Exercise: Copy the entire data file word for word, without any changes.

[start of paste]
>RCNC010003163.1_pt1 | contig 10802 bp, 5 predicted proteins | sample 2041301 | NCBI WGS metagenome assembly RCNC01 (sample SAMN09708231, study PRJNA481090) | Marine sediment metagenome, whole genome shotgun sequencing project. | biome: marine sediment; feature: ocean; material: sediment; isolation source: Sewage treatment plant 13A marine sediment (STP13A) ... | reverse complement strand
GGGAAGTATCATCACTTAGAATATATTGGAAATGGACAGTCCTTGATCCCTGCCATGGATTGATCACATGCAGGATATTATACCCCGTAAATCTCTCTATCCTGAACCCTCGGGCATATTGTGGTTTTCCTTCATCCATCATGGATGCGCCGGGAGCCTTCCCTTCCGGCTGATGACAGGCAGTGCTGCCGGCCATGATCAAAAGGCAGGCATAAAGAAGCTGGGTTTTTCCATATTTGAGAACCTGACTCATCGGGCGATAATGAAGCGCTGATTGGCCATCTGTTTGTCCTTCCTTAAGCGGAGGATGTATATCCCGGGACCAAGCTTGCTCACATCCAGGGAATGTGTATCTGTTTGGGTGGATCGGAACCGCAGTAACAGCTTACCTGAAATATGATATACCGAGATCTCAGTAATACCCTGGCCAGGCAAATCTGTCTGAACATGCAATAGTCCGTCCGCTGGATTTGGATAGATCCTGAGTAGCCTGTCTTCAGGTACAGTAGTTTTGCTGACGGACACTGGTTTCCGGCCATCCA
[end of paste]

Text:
>RCNC010003163.1_pt1 | contig 10802 bp, 5 predicted proteins | sample 2041301 | NCBI WGS metagenome assembly RCNC01 (sample SAMN09708231, study PRJNA481090) | Marine sediment metagenome, whole genome shotgun sequencing project. | biome: marine sediment; feature: ocean; material: sediment; isolation source: Sewage treatment plant 13A marine sediment (STP13A) ... | reverse complement strand
GGGAAGTATCATCACTTAGAATATATTGGAAATGGACAGTCCTTGATCCCTGCCATGGATTGATCACATGCAGGATATTATACCCCGTAAATCTCTCTATCCTGAACCCTCGGGCATATTGTGGTTTTCCTTCATCCATCATGGATGCGCCGGGAGCCTTCCCTTCCGGCTGATGACAGGCAGTGCTGCCGGCCATGATCAAAAGGCAGGCATAAAGAAGCTGGGTTTTTCCATATTTGAGAACCTGACTCATCGGGCGATAATGAAGCGCTGATTGGCCATCTGTTTGTCCTTCCTTAAGCGGAGGATGTATATCCCGGGACCAAGCTTGCTCACATCCAGGGAATGTGTATCTGTTTGGGTGGATCGGAACCGCAGTAACAGCTTACCTGAAATATGATATACCGAGATCTCAGTAATACCCTGGCCAGGCAAATCTGTCTGAACATGCAATAGTCCGTCCGCTGGATTTGGATAGATCCTGAGTAGCCTGTCTTCAGGTACAGTAGTTTTGCTGACGGACACTGGTTTCCGGCCATCCA